You are here

Human Resources

Reducing employee negativity in schools

School districts create positive workplaces with new hiring practices and customer service training
Carol Patton is a Las Vegas-based writer specializing in human resource issues.
Carol Patton is a Las Vegas-based writer specializing in human resource issues.

Lack of resources. Tight deadlines. Inadequate training. These scenarios can trigger anxiety, frustration or other negative emotions at public schools.

“I felt all of these things,” says Chett Daniel, a former fourth-grade ELA teacher at Neosho School District in Missouri.

Daniel quit teaching last year to launch his own consulting firm, K12 HR Solutions. “Often, the areas related to negativity are the ever-changing dynamics in education.”

Some districts are building positive workplaces where employees always feel valued, respected and connected.

Start at square one

Daniel says the process starts with hiring. Examine the critical functions of each job. Can applicants perform those tasks?

When hiring teachers, for example, ask candidates to quickly design a lesson based on your objectives, and then have them teach the lesson to your hiring panel, who will act like students. How do the candidates perform? How do they manage typical student behavior?

Likewise, evaluate professional development opportunities. Do they prepare employees to perform their job responsibilities? Inadequate training and unrealistic performance expectations can cause frustration, anger and pessimism about job success or longevity.

Several years ago, Daniel began working with Richard Scaletta, superintendent at General McLane School District in Pennsylvania, to analyze the critical functions of jobs throughout the K12 district, which supports about 300 teachers and staff.

“One of our purposes was to continue our positive work culture,” says Scaletta. Hiring people who support your core values also reduces negativity.

Empowerment and quality relationships also inspire positivity. Teachers at McLane serve on the superintendent’s advisory committee and address school matters as members of collaborative leadership teams with their principals.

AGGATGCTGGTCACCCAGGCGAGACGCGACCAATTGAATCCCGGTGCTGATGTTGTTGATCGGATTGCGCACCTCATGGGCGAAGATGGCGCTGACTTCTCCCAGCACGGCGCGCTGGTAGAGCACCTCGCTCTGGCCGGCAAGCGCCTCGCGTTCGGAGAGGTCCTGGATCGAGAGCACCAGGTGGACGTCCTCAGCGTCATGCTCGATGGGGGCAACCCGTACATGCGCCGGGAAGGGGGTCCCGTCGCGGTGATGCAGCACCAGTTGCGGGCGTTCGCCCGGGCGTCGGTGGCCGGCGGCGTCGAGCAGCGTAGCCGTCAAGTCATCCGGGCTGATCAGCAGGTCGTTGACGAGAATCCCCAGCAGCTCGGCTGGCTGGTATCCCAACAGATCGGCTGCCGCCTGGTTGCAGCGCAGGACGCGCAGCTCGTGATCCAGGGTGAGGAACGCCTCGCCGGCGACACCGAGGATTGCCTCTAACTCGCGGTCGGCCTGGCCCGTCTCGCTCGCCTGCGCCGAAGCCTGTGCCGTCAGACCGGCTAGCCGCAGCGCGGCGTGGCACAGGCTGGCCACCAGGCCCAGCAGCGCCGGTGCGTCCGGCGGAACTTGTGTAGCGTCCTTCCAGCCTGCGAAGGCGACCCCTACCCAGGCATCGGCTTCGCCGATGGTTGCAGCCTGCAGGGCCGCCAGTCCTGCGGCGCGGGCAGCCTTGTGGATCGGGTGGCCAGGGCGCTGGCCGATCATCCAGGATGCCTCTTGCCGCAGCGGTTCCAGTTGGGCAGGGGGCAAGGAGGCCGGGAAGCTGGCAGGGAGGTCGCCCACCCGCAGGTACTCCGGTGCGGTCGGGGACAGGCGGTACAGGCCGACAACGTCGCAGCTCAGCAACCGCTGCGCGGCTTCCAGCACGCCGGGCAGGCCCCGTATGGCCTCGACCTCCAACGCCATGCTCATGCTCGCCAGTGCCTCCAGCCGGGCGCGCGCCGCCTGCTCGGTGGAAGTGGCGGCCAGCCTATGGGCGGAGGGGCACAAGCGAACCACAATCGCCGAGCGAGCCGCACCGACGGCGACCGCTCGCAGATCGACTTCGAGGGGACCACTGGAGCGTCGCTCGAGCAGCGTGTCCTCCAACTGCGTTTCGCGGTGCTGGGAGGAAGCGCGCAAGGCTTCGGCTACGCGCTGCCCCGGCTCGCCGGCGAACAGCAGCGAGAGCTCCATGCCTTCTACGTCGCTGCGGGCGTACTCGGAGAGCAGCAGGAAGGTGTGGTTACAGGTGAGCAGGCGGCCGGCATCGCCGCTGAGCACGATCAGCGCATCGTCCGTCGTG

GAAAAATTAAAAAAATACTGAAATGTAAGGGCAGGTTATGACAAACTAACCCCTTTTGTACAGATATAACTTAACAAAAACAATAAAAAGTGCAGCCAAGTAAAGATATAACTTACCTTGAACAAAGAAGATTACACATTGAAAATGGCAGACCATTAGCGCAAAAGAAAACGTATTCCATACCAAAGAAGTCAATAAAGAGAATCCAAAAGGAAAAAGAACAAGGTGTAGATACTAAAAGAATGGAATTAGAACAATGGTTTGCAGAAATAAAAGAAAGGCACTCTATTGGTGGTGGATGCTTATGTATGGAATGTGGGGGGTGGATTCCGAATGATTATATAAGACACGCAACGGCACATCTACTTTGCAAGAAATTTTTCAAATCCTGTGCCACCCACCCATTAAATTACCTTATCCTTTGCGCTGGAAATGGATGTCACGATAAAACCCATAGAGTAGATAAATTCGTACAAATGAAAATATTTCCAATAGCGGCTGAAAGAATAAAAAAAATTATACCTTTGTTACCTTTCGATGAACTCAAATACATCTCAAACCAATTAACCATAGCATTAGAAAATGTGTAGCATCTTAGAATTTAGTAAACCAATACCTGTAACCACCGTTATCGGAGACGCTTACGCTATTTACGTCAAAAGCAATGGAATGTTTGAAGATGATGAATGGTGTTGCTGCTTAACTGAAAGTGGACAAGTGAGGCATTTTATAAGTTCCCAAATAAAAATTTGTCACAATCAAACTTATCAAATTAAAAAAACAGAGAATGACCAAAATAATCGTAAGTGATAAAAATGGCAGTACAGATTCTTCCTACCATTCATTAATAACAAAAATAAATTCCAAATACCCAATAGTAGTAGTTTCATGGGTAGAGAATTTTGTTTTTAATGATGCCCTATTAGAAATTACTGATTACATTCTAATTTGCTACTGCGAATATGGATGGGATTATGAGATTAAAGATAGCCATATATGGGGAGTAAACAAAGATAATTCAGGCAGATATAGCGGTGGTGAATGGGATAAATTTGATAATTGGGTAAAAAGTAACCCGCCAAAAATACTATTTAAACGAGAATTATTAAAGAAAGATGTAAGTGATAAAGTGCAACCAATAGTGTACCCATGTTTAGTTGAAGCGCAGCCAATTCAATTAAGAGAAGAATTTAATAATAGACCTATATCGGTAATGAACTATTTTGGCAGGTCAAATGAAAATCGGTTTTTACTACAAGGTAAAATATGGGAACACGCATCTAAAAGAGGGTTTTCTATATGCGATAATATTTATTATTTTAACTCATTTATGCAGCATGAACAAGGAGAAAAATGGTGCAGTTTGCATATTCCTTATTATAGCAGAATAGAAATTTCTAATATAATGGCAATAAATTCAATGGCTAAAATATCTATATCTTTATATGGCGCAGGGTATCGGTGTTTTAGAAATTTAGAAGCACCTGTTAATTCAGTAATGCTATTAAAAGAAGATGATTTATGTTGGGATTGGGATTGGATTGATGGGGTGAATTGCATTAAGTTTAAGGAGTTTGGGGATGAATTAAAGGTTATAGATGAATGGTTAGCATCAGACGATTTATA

“People are very happy to be working here,” Scaletta says. “Our employees are not ‘paycheckers.’ There’s a high level of job satisfaction.”

‘Pay it forward’

Carrollton-Farmers Branch ISD—a suburban Dallas district that supports roughly 3,400 teachers and staff—trains frontline employees on customer service.

“We’re trying to eliminate negative interactions by developing a customer experience culture where people are treated ‘right,’ ” says Jason Liewehr, director of personnel services at the district.

“We’re hyperfocused on our employees and want them to all receive an exceptional experience in every interaction they have with the district.”

An in-house workshop trains frontline staff to diffuse negative situations. Training first centered on negative interactions with external customers, such as parents, but the focus has shifted to also include all district staff.

“Rather than an employee walking away with a negative story about their time in our school system, they’ll walk away with a positive story,” he says.

“If employees are treated right, they’ll treat students right, which will lead to maximizing their potential for good and positive interactions in the world.”

It’s the “pay it forward” concept: If a person is treated the right way, they’ll treat others that way.

Small gestures

Meanwhile, there are other ways to combat employee negativity, says Lisa Pierce, senior consultant at HR Consultants in Johnstown, Pennsylvania, a national firm that works with school districts.

Consider small gestures such as spotlighting workers in employee newsletters or on social media pages. Highlight their families, interests or volunteer activities. Encourage administrators to informally praise employees about their good work.

“Don’t assume that employees or teachers know they’re doing a great job,” Pierce says. “Show some kind of appreciation. Do something nice. Say, ‘You make us proud to be part of this district.’”


Carol Patton is a Las Vegas-based writer specializing in human resource issues.